A 2018 study conducted by the University of Washington on Seattle rental housing revealed that “40 percent of landlords have sold or are planning to sell their properties as a result of the new rental rules” (Jason Rantz, 770KTTH). The possibility of fewer housing opportunities arising from the implementation of HALA recommendations seemed to go unnoticed by both the former mayor’s office and the City Council. Still, Seattle Office of Civil Rights advocates are maintaining that the FCH ordinance is worth whatever potential drawbacks it may have, seeing as how it is designed to safeguard prospective applicants from unfair discrimination from landlords.
What this means for you as a Tenant
If you are a prospective tenant with a criminal background who meets the landlord’s application requirements, then the Fair Chance Housing Act will likely help you to secure an apartment, condo, townhouse, or home that is available for rent. The degree to which you will be helped may increase in direct proportion to the severity of your previous offense; landlords who are willing to dismiss petty theft could have been less willing to dismiss arson or assault. Because your history is unaccounted for in the application, the landlord will not be able to tell you from someone who has never committed an offense. At the same time, a previous minor offense will not unfairly impede your chances, since landlords can no longer treat minor offenses as though they are indistinguishable from major offenses under their shared title of “Criminal History”. Likewise, if you have committed a serious offense, but have since proceeded to put your life together, then the FCH will protect you from unfair discrimination that you would have otherwise likely faced.
If you are a prospective tenant with no history of criminal activity, then the FCH may theoretically hurt your chances at securing a new unit. Because the applicant pool has now increased by an unknown extent, you are potentially vying for a new apartment that is being pursued by a greater number of qualified applicants whose criminal histories are now considered irrelevant to the deliberation process.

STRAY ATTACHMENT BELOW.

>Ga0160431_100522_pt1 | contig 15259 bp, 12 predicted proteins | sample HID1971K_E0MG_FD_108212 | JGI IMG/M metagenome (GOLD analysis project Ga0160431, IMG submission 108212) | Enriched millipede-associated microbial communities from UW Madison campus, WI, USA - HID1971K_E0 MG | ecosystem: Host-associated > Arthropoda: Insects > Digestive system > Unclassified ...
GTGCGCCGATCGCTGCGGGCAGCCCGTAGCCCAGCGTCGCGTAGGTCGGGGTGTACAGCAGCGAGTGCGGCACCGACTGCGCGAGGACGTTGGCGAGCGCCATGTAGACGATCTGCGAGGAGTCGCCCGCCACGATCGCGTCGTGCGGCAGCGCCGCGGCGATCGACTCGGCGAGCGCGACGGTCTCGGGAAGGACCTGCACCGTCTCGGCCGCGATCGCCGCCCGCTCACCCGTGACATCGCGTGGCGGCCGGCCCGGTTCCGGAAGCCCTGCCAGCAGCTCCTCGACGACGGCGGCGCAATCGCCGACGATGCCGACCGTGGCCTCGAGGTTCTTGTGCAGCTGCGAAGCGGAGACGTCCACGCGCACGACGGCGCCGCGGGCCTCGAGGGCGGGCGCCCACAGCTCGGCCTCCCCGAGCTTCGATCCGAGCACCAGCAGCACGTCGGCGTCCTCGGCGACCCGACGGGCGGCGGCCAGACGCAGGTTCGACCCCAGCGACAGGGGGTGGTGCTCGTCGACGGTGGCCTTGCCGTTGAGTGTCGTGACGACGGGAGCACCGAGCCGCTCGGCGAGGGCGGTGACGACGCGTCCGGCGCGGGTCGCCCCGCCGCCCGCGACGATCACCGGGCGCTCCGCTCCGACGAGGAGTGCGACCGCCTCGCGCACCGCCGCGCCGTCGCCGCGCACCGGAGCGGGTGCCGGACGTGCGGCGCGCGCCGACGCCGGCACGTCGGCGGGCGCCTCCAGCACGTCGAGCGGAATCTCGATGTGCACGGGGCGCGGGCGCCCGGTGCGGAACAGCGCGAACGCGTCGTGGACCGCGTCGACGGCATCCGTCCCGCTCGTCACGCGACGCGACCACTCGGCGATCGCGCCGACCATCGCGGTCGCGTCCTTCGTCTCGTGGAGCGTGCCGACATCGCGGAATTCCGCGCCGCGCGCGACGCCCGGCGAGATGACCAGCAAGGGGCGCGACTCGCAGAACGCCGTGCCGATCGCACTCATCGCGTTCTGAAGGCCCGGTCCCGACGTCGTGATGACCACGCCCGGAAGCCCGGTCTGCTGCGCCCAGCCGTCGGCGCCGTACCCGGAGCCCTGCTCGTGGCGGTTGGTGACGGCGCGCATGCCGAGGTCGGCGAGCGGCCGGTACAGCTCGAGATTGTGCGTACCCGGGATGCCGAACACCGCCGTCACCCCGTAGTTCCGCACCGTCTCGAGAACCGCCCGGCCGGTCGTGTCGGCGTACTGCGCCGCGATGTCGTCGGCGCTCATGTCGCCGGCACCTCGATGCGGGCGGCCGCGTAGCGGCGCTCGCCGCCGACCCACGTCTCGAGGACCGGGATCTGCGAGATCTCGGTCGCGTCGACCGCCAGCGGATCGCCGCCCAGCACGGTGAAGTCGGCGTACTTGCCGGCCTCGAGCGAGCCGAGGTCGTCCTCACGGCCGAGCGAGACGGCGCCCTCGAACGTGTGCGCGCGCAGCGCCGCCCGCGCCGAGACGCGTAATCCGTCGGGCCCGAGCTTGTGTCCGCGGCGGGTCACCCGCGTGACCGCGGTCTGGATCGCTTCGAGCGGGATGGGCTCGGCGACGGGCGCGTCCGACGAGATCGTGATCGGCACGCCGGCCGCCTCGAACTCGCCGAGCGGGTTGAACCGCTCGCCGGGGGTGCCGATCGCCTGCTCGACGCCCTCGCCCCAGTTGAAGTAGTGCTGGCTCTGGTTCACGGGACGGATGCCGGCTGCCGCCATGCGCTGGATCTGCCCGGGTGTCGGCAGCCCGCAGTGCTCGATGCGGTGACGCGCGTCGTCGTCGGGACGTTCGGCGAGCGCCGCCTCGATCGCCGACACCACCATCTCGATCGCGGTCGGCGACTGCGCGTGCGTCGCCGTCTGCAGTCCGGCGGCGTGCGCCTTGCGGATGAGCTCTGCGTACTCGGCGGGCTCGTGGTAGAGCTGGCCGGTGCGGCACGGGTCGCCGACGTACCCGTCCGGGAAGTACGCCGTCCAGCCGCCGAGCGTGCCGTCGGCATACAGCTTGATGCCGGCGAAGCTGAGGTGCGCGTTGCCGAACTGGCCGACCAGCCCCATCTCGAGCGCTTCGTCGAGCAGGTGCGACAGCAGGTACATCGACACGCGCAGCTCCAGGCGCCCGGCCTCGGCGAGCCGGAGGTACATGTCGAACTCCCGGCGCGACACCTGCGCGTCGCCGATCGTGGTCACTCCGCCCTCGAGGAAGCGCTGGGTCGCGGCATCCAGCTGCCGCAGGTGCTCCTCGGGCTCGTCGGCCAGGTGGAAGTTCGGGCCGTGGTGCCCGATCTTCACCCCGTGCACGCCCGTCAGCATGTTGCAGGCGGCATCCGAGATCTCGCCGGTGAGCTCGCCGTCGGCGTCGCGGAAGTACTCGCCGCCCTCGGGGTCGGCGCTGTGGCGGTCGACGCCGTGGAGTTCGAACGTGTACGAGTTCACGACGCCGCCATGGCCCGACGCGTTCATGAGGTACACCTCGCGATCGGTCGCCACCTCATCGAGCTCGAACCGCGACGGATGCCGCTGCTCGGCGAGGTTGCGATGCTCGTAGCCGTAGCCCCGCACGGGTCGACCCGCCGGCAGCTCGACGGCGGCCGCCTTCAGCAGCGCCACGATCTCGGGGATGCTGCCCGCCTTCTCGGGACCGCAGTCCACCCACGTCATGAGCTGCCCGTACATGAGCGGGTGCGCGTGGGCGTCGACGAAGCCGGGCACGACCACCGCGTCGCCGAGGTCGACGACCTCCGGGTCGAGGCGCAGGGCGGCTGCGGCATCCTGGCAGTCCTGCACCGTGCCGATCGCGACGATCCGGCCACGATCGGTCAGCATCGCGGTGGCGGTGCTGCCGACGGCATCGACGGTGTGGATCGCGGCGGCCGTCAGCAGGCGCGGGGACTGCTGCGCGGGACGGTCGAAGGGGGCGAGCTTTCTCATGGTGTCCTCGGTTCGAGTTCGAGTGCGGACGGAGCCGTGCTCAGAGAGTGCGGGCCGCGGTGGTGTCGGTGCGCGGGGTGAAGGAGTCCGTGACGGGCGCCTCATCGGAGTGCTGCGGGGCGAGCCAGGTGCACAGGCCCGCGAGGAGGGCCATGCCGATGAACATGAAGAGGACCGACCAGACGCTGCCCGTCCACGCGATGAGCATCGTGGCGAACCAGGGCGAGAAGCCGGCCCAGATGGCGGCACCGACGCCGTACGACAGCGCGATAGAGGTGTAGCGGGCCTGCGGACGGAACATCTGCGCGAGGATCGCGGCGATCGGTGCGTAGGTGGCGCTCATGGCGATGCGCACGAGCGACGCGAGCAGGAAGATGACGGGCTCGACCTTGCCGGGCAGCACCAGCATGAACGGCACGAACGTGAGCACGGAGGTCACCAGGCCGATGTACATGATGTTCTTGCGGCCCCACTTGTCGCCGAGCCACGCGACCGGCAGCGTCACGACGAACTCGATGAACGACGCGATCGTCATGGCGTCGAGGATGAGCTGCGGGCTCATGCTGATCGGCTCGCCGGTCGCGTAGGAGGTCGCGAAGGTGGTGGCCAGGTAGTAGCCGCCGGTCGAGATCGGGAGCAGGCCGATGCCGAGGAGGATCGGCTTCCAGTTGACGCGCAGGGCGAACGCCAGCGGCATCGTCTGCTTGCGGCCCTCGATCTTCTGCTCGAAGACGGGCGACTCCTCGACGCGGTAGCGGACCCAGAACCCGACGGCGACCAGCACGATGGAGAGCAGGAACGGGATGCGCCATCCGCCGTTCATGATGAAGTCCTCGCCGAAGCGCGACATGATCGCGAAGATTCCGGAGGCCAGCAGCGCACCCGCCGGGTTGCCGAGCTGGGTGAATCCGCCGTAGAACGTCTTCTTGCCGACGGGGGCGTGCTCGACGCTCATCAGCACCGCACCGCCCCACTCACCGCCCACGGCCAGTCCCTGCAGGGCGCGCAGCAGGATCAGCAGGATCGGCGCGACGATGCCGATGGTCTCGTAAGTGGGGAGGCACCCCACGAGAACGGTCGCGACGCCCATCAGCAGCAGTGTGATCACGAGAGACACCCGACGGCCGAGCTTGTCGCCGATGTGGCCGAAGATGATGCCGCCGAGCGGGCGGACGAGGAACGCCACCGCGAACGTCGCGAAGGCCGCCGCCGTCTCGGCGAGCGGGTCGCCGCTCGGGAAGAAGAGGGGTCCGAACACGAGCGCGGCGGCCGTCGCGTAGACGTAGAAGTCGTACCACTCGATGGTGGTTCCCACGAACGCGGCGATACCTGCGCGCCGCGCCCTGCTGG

If you are a tenant who currently occupies a unit in an apartment, then it would do you well to know that your new neighbors’ criminal histories are now unknown to both you and your landlord. You can inquire with your landlord as to if the newcomer is registered on the sex offender list (or possibly any other unspecified registry), but you may or may not find out about anything else.
What this means for you as a Landlord
If you are a landlord, then the FCH will bar you from investigating an applicant’s criminal background history. You will only be able to screen the applicant for some registries that they may show up in (which registries you can screen for is not specified, save for the sex offender registry). Furthermore, you will not be allowed to deny an applicant for any offense they have committed. An ex-offender’s application may be rejected only if the landlord identifies valid business concerns within the prospective renter's application.
Furthermore, the “first-in-line” ordinance requires you to assess applications in the order that you receive them; if you suspect an applicant of having a criminal history, then you cannot reposition their application before or after any of the other applications you have received.
Theoretically, the FCH could help you to more easily find a prospective renter who meets your application’s requirements, since you are not allowed to immediately dismiss an ex-convict applicant who has perhaps, unknown to you, proceeded to put their life back together.
The tangible positive effects of the FCH’s implementation, if there currently are any, have gone largely unreported. The most significant short-term negative ramification of the ordinance is the large percentage of landlords who have decided to sell their properties. The considerable number of variables at play cloud this legislation’s long-term advantages and disadvantages in a veil that is hard for any of us to see through at the moment.
Note: This article was edited on December 4 to delete a repetitive use of a quote made by the Seattle Office for Civil Rights.